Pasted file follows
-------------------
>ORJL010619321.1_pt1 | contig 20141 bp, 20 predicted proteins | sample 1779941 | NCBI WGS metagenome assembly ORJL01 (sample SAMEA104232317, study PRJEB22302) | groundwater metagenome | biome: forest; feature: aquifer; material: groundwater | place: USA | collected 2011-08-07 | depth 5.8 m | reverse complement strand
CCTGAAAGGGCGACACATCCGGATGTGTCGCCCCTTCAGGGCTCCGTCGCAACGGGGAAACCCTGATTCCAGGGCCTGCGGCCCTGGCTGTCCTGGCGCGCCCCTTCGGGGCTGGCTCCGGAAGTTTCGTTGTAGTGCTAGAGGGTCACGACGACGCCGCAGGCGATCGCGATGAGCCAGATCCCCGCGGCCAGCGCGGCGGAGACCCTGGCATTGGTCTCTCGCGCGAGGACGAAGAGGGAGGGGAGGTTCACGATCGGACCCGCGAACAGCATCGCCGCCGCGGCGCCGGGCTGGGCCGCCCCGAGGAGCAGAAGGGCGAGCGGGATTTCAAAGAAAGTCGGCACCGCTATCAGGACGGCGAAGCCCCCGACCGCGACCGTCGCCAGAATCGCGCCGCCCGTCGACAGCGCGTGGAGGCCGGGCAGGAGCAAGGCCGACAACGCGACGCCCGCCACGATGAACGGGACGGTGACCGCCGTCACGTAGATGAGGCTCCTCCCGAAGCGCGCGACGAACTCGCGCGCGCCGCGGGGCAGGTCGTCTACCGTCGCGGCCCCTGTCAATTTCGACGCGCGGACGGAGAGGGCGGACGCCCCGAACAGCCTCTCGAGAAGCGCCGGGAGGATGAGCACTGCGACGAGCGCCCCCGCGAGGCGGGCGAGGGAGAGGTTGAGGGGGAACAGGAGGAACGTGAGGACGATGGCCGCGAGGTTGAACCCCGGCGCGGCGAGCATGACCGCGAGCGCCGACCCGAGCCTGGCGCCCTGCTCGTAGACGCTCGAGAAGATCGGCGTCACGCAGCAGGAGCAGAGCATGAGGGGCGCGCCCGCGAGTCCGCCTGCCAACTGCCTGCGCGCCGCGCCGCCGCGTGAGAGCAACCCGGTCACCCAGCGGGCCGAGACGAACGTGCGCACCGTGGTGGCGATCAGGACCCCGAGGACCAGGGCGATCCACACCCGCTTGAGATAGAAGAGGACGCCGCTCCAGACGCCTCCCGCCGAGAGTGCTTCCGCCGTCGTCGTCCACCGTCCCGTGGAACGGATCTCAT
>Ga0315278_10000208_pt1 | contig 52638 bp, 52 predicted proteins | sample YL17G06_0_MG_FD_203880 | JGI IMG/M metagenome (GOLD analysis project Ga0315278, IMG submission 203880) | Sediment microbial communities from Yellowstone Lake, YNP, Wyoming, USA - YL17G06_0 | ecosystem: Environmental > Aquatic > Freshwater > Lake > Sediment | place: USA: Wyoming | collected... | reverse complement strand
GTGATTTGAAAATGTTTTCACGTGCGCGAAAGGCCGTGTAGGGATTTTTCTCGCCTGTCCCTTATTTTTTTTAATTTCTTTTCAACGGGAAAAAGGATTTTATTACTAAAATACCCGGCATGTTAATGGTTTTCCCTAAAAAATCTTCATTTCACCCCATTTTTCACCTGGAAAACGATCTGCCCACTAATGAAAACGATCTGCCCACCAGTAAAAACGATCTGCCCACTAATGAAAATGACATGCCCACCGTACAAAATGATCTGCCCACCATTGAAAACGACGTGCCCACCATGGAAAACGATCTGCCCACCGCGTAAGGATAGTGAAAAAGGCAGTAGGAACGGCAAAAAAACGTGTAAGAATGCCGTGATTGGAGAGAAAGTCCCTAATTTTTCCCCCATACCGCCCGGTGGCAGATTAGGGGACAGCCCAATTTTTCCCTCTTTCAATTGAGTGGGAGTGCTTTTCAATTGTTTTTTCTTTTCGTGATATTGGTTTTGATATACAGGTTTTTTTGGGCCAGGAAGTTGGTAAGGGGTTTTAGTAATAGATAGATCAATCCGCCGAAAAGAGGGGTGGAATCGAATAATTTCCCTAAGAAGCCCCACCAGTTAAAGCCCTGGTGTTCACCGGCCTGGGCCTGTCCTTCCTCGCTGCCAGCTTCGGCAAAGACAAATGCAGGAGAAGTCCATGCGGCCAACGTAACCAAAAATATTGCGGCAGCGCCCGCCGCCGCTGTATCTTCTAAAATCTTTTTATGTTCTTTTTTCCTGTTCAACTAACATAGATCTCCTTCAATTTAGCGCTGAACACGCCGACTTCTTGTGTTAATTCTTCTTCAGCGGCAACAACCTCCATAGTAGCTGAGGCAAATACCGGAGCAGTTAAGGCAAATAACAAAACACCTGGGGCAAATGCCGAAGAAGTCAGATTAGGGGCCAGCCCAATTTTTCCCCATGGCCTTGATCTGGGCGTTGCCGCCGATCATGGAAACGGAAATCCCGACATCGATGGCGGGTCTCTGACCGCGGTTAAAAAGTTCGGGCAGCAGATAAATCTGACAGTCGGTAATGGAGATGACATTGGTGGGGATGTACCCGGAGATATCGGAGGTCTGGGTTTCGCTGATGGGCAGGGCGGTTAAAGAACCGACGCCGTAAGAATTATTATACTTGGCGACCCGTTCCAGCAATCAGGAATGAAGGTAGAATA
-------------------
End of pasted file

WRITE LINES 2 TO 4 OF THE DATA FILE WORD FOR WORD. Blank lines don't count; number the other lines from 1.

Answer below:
CCTGAAAGGGCGACACATCCGGATGTGTCGCCCCTTCAGGGCTCCGTCGCAACGGGGAAACCCTGATTCCAGGGCCTGCGGCCCTGGCTGTCCTGGCGCGCCCCTTCGGGGCTGGCTCCGGAAGTTTCGTTGTAGTGCTAGAGGGTCACGACGACGCCGCAGGCGATCGCGATGAGCCAGATCCCCGCGGCCAGCGCGGCGGAGACCCTGGCATTGGTCTCTCGCGCGAGGACGAAGAGGGAGGGGAGGTTCACGATCGGACCCGCGAACAGCATCGCCGCCGCGGCGCCGGGCTGGGCCGCCCCGAGGAGCAGAAGGGCGAGCGGGATTTCAAAGAAAGTCGGCACCGCTATCAGGACGGCGAAGCCCCCGACCGCGACCGTCGCCAGAATCGCGCCGCCCGTCGACAGCGCGTGGAGGCCGGGCAGGAGCAAGGCCGACAACGCGACGCCCGCCACGATGAACGGGACGGTGACCGCCGTCACGTAGATGAGGCTCCTCCCGAAGCGCGCGACGAACTCGCGCGCGCCGCGGGGCAGGTCGTCTACCGTCGCGGCCCCTGTCAATTTCGACGCGCGGACGGAGAGGGCGGACGCCCCGAACAGCCTCTCGAGAAGCGCCGGGAGGATGAGCACTGCGACGAGCGCCCCCGCGAGGCGGGCGAGGGAGAGGTTGAGGGGGAACAGGAGGAACGTGAGGACGATGGCCGCGAGGTTGAACCCCGGCGCGGCGAGCATGACCGCGAGCGCCGACCCGAGCCTGGCGCCCTGCTCGTAGACGCTCGAGAAGATCGGCGTCACGCAGCAGGAGCAGAGCATGAGGGGCGCGCCCGCGAGTCCGCCTGCCAACTGCCTGCGCGCCGCGCCGCCGCGTGAGAGCAACCCGGTCACCCAGCGGGCCGAGACGAACGTGCGCACCGTGGTGGCGATCAGGACCCCGAGGACCAGGGCGATCCACACCCGCTTGAGATAGAAGAGGACGCCGCTCCAGACGCCTCCCGCCGAGAGTGCTTCCGCCGTCGTCGTCCACCGTCCCGTGGAACGGATCTCAT
>Ga0315278_10000208_pt1 | contig 52638 bp, 52 predicted proteins | sample YL17G06_0_MG_FD_203880 | JGI IMG/M metagenome (GOLD analysis project Ga0315278, IMG submission 203880) | Sediment microbial communities from Yellowstone Lake, YNP, Wyoming, USA - YL17G06_0 | ecosystem: Environmental > Aquatic > Freshwater > Lake > Sediment | place: USA: Wyoming | collected... | reverse complement strand
GTGATTTGAAAATGTTTTCACGTGCGCGAAAGGCCGTGTAGGGATTTTTCTCGCCTGTCCCTTATTTTTTTTAATTTCTTTTCAACGGGAAAAAGGATTTTATTACTAAAATACCCGGCATGTTAATGGTTTTCCCTAAAAAATCTTCATTTCACCCCATTTTTCACCTGGAAAACGATCTGCCCACTAATGAAAACGATCTGCCCACCAGTAAAAACGATCTGCCCACTAATGAAAATGACATGCCCACCGTACAAAATGATCTGCCCACCATTGAAAACGACGTGCCCACCATGGAAAACGATCTGCCCACCGCGTAAGGATAGTGAAAAAGGCAGTAGGAACGGCAAAAAAACGTGTAAGAATGCCGTGATTGGAGAGAAAGTCCCTAATTTTTCCCCCATACCGCCCGGTGGCAGATTAGGGGACAGCCCAATTTTTCCCTCTTTCAATTGAGTGGGAGTGCTTTTCAATTGTTTTTTCTTTTCGTGATATTGGTTTTGATATACAGGTTTTTTTGGGCCAGGAAGTTGGTAAGGGGTTTTAGTAATAGATAGATCAATCCGCCGAAAAGAGGGGTGGAATCGAATAATTTCCCTAAGAAGCCCCACCAGTTAAAGCCCTGGTGTTCACCGGCCTGGGCCTGTCCTTCCTCGCTGCCAGCTTCGGCAAAGACAAATGCAGGAGAAGTCCATGCGGCCAACGTAACCAAAAATATTGCGGCAGCGCCCGCCGCCGCTGTATCTTCTAAAATCTTTTTATGTTCTTTTTTCCTGTTCAACTAACATAGATCTCCTTCAATTTAGCGCTGAACACGCCGACTTCTTGTGTTAATTCTTCTTCAGCGGCAACAACCTCCATAGTAGCTGAGGCAAATACCGGAGCAGTTAAGGCAAATAACAAAACACCTGGGGCAAATGCCGAAGAAGTCAGATTAGGGGCCAGCCCAATTTTTCCCCATGGCCTTGATCTGGGCGTTGCCGCCGATCATGGAAACGGAAATCCCGACATCGATGGCGGGTCTCTGACCGCGGTTAAAAAGTTCGGGCAGCAGATAAATCTGACAGTCGGTAATGGAGATGACATTGGTGGGGATGTACCCGGAGATATCGGAGGTCTGGGTTTCGCTGATGGGCAGGGCGGTTAAAGAACCGACGCCGTAAGAATTATTATACTTGGCGACCCGTTCCAGCAATCAGGAATGAAGGTAGAATA